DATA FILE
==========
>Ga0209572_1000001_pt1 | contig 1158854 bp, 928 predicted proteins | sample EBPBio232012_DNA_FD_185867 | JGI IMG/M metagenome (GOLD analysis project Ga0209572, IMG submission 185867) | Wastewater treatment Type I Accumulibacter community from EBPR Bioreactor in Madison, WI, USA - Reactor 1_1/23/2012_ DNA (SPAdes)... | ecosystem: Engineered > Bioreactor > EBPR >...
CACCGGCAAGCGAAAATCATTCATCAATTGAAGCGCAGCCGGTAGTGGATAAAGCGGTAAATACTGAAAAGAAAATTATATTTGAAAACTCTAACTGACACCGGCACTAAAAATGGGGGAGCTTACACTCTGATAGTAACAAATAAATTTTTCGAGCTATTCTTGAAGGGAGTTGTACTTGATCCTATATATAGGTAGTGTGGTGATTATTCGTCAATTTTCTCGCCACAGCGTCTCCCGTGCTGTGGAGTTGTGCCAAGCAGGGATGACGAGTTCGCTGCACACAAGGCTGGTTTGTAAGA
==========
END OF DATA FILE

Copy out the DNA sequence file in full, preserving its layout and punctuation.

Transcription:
>Ga0209572_1000001_pt1 | contig 1158854 bp, 928 predicted proteins | sample EBPBio232012_DNA_FD_185867 | JGI IMG/M metagenome (GOLD analysis project Ga0209572, IMG submission 185867) | Wastewater treatment Type I Accumulibacter community from EBPR Bioreactor in Madison, WI, USA - Reactor 1_1/23/2012_ DNA (SPAdes)... | ecosystem: Engineered > Bioreactor > EBPR >...
CACCGGCAAGCGAAAATCATTCATCAATTGAAGCGCAGCCGGTAGTGGATAAAGCGGTAAATACTGAAAAGAAAATTATATTTGAAAACTCTAACTGACACCGGCACTAAAAATGGGGGAGCTTACACTCTGATAGTAACAAATAAATTTTTCGAGCTATTCTTGAAGGGAGTTGTACTTGATCCTATATATAGGTAGTGTGGTGATTATTCGTCAATTTTCTCGCCACAGCGTCTCCCGTGCTGTGGAGTTGTGCCAAGCAGGGATGACGAGTTCGCTGCACACAAGGCTGGTTTGTAAGA